Welcoming Strangers

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by Marilyn Ehle

Don’t forget to show hospitality to strangers, for some who have done this have entertained angels without realizing it!” Hebrews 13:2 (New Living Translation)

When we lived in Germany, a call came from a friend living near the then-closed border of Eastern Europe. During the Communist era, our friend, along with others, had developed close bonds with Christians who longed to see their countries free from tyranny.

The request was simple. Our friend knew of a priest who was being allowed to travel from his home in Poland to Holland for a crucial meeting. Could my husband pick him up at the airport, drive him to the meeting only a few hours away, wait until the meeting was over and return him to our home for an overnight stay.

Our house was well suited to hosting guests and hospitality was a major element of our ministry to international men and women in both diplomatic and business circles. Our ready response to our friend’s request was automatic.

We all know that hospitality involves conversation as guests and hosts learn more about each other. In this instance, conversation was limited because this gentle, black-clad priest did not speak English, and we spoke no Polish. As we were still learning German and our guest had only limited use of that language, even that means of conversation was scarce. But to my surprise, I found that our times together over dinner and then breakfast were not only easy, but there was a special sense of God’s presence as we sat together.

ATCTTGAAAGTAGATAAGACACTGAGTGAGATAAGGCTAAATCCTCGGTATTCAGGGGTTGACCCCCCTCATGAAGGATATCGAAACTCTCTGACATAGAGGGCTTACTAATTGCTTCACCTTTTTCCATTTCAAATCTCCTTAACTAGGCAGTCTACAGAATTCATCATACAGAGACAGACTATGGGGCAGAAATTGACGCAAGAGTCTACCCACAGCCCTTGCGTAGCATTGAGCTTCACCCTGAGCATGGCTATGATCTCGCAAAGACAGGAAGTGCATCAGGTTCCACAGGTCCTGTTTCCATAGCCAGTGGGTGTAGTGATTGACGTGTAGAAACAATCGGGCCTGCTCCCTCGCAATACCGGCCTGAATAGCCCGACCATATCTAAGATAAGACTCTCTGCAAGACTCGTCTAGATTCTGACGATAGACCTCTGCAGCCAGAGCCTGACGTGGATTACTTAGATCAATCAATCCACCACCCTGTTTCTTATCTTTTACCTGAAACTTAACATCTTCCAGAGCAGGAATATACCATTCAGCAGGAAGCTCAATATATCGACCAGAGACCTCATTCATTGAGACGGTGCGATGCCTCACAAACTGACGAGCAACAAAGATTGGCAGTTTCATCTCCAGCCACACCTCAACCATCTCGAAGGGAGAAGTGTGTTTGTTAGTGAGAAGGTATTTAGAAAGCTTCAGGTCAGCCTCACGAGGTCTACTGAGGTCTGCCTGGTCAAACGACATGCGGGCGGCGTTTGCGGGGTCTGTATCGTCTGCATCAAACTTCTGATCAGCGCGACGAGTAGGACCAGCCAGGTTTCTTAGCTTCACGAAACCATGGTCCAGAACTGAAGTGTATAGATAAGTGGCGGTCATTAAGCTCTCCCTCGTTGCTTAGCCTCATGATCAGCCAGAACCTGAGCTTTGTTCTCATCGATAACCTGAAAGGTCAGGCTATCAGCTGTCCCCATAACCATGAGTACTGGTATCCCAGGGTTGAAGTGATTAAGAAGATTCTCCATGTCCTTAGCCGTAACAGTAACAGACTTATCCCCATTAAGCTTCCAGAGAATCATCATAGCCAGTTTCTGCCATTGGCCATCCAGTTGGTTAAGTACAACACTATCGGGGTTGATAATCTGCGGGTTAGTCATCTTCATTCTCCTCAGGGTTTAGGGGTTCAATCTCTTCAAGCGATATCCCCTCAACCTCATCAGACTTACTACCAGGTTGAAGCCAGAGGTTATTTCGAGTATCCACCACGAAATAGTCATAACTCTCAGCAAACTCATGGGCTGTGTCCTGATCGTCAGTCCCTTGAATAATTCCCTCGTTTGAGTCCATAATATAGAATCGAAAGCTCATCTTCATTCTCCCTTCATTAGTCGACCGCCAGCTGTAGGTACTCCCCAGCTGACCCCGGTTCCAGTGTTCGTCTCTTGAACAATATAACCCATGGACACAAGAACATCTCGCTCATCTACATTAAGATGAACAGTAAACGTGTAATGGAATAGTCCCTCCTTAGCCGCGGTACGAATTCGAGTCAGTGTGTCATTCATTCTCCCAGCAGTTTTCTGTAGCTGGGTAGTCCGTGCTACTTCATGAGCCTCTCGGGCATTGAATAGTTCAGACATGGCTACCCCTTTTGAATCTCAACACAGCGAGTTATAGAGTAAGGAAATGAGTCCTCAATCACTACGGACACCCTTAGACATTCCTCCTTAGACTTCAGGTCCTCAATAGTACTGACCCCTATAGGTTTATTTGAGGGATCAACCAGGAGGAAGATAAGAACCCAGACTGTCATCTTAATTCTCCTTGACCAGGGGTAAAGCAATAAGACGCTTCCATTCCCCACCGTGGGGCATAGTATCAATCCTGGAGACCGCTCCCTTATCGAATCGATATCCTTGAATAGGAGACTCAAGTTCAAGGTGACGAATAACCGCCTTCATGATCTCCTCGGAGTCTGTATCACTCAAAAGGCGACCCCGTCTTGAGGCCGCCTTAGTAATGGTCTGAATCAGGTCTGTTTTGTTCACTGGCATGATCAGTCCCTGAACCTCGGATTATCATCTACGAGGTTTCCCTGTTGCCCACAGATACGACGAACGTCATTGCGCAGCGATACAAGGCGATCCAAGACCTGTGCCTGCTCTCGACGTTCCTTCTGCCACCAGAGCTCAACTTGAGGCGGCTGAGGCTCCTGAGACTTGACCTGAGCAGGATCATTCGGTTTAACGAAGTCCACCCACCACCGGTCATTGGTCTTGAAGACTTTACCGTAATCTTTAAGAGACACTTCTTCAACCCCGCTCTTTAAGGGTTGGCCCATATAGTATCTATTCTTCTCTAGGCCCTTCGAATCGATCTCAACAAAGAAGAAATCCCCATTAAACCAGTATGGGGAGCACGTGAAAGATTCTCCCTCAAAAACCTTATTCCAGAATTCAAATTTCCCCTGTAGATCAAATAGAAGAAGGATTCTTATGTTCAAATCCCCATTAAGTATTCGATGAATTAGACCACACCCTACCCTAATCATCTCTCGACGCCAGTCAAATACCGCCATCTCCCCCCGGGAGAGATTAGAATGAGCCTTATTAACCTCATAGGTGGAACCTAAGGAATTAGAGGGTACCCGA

Only years later did we discover the identity of our guest: a Catholic priest who was key to opening doors for evangelism and discipleship in all of Communist Poland. Because he was well respected in many circles, he became crucial to the development of religious freedom efforts as well as all other Kingdom activity.

Was our friend an angel as described in the book of Hebrews? He didn’t look particularly angelic, but his presence brought blessing that we recall to this very day. He became a lesson to never turn away the person who might be used of God as an instrument of peace and joy.

You can comment on this devotional online at:
https://thoughts-about-god.com/blog/2012/09/21/me_welcoming-strangers/